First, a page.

Degrees of Separation

The sun is setting on a backyard in Cleveland. A man stands with his arms around the back of his five-year-old son. They are both clutching that same baseball bat.

As they simultaneously trace the slow motion response to an imaginary but wicked fastball, the bat completes its course with four arms fully extended and the “stick” behind the ear of the future slugger.

Across “the pond” in Toronto, a maintenance man shouts to an eleven-year-old girl that the rink will be closing in ten minutes. Time to get off the ice.

He turns half the lights off to emphasize his point. In the shadows she sets her determined jaw and races towards the far end of the ice. Building steam, she takes flight and lofts up high, into an air-borne spin that lands perfectly. She spins out of her landing with Olympian foot placement and with an ear-to-ear grin she scurries off the ice to the front door where her parents’ car is waiting.

“Mom, I did it!” she shouts, and her announcement fades as the door slowly closes. The maintenance man, watching from the darkness, draws deep on his cigar and looks to heaven as he exhales. “Stay with her, Lord,” he whispers as he punches his time card and shuts off the rest of the lights.

Further north into Alaska, a pickup truck stops in front of a battered home. A dusty young man leaps from the bed of the truck, pounds the tailgate twice and waves a “thank you” to the driver who speeds off and honks.

Weary and tired from a day of landscaping chores, he opens his mailbox and finds an envelope embossed in gold lettering. He tears into it and retrieves the fine, onion skin paper, blinking away tears as he reads that the past six months of studying have finally paid off in outstanding test scores and he has been accepted to law school this fall.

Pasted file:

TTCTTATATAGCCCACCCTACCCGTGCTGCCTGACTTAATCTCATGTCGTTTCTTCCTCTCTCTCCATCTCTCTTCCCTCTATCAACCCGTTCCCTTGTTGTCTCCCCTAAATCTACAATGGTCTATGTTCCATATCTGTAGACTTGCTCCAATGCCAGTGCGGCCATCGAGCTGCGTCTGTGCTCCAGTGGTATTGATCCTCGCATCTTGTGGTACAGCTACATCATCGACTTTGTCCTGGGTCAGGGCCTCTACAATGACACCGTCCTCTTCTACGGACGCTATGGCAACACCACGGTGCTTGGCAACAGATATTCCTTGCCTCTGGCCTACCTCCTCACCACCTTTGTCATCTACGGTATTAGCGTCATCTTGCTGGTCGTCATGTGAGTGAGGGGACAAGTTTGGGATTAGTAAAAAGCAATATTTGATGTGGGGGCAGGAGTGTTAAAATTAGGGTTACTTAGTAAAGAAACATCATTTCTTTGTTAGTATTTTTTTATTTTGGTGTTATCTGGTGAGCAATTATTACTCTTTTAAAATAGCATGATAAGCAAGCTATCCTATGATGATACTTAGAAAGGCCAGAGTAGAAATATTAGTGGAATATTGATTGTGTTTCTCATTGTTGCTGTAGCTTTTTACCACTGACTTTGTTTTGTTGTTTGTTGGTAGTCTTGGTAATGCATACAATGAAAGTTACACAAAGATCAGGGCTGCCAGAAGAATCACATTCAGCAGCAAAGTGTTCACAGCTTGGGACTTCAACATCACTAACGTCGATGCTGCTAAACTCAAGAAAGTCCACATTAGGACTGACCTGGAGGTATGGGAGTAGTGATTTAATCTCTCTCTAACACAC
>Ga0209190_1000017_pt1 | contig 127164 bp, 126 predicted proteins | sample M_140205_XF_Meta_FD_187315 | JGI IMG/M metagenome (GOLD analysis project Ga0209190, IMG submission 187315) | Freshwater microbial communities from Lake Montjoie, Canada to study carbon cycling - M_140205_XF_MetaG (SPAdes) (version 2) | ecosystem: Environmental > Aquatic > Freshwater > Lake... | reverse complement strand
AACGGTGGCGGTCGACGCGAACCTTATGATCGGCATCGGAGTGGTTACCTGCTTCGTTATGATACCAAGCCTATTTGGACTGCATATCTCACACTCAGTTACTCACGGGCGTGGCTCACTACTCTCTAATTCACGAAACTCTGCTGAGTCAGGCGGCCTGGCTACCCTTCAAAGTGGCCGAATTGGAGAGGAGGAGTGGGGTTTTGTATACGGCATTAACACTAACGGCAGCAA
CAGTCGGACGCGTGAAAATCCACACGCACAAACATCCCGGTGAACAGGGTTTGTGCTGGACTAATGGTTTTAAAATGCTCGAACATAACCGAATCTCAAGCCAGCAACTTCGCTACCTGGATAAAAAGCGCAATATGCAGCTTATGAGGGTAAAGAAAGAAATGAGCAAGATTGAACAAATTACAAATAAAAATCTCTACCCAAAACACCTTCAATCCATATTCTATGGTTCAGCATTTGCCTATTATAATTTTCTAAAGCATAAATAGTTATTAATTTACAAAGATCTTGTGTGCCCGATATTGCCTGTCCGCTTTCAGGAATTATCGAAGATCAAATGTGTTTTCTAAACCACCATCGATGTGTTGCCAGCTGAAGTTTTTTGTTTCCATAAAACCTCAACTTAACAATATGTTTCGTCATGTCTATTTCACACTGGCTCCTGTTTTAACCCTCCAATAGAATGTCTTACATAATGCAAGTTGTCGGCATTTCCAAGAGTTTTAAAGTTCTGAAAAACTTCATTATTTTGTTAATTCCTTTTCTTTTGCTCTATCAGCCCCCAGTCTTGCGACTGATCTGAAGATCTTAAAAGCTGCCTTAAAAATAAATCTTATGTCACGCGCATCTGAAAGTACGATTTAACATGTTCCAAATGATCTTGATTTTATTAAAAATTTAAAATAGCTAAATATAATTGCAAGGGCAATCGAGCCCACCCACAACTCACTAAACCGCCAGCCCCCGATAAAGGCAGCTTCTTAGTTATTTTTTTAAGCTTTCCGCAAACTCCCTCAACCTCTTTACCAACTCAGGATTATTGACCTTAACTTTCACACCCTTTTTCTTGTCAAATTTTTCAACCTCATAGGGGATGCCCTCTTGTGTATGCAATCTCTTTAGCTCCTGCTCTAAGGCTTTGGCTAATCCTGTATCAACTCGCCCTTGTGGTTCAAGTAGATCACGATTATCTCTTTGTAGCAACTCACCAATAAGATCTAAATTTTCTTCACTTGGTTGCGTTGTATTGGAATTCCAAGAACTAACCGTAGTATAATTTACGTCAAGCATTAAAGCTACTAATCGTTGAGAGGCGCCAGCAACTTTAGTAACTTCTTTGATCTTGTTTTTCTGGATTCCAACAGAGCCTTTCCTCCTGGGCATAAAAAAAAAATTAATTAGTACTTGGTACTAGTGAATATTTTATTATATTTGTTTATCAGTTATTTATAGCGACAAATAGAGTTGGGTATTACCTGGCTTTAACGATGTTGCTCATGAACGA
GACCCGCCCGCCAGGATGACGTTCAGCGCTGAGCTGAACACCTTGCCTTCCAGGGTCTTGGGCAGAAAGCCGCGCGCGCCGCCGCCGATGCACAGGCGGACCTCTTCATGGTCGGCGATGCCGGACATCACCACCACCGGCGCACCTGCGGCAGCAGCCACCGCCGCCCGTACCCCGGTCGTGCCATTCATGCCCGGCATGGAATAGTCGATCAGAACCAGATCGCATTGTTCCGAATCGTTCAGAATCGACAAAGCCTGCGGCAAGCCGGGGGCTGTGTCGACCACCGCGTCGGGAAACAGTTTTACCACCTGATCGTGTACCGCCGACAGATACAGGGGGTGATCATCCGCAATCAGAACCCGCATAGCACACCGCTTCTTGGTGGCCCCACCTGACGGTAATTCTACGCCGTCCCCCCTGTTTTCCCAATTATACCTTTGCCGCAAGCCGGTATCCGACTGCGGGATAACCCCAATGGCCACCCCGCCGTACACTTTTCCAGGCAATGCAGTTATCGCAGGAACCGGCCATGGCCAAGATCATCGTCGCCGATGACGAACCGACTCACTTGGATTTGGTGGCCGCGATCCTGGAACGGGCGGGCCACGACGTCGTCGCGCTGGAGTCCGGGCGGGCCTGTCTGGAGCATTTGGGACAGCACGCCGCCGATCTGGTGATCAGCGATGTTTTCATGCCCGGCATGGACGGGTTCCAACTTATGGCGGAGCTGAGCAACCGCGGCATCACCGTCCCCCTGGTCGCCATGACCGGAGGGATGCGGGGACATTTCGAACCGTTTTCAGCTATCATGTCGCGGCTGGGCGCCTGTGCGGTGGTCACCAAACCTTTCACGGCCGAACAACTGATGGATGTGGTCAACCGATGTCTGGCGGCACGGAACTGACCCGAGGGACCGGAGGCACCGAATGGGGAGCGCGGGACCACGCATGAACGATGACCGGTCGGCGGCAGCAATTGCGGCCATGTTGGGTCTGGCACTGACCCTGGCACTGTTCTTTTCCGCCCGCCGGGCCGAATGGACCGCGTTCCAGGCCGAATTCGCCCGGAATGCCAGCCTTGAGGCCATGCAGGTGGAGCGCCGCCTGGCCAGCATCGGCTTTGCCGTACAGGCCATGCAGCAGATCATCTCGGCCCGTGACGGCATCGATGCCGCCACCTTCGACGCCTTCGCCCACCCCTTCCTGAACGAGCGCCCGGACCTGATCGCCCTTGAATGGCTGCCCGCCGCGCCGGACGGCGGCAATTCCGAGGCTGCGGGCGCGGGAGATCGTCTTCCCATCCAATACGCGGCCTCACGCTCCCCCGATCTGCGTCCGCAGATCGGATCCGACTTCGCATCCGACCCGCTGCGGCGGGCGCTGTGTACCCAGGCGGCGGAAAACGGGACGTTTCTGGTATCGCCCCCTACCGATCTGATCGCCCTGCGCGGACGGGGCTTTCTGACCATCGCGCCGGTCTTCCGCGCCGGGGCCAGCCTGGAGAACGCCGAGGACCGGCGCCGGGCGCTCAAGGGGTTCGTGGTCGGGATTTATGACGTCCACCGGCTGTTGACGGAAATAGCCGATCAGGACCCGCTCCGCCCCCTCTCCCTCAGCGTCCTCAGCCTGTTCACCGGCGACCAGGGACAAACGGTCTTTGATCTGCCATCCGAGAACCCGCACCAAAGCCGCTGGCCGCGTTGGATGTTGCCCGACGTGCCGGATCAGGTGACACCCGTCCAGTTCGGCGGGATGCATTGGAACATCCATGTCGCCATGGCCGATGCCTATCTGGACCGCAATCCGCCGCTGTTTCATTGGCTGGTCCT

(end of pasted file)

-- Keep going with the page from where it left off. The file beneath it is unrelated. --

London, England, 7 a.m. in a musty hallway lit only by daybreak and the muted light emanating from a glass-framed classroom door, a middle-aged mother of three sits on a rigid wooden bench in the tiled and echoing lobby. The muffled sounds of the piano stop as Big Ben chimes “seven” and a white-haired man opens the door ushering out his young student.

As the girl clatters down the hall to her waiting parents, he looks at the woman on the bench and recognizes a one-time protégé who chose to have a family instead of making a career of music. He smiles and she explains that she heard he was retiring today and that she came to say good-bye and thank you.

A tear in his eye, he embraces her knowing that the difference he made in her life was everlasting with or without a career in music.

Ten lives making up four stories, all with one common thread… following through. Following through with your swing, following through with where and how you land, following through with your dreams, and following through with those who have made a difference in your life.

This is not an article about the 10 steps necessary to launch a successful project. This will not include the six stages of becoming highly effective and indispensable to your superiors and staff. It’s not about managing up or managing down. It’s just a simple premise — successful people are typically those who have developed a lifetime habit of following through.

What it Takes

To follow through — to really follow through — is more than just seeing something through from the very beginning to the very end. It’s a matter of vision and a matter of knowing what the end result will look like within moments of the original idea being conceived. It’s about preparing the path and tending to the accomplishment long after it is done.

Following through is habit forming. It is the habit of multi-taskers who understand the importance of doing something right the first time so that the other tasks can be completed without having to revisit those that should already be done.

Following through adds confidence as you go. It is the reward for recognizing that life has consequences and those are derived from trial and error.

It is what made world-renowned golfer, Tiger Woods, the owner of so many trophies today. It is the factor in medical minds that answer press conference questions with words like “yes” or even “no” instead of, “We are not able to say at this time.”

When Ohio State Football Coach Jim Tressel sees success in a play run in practice, it is following through that makes him say, “Run it again.”

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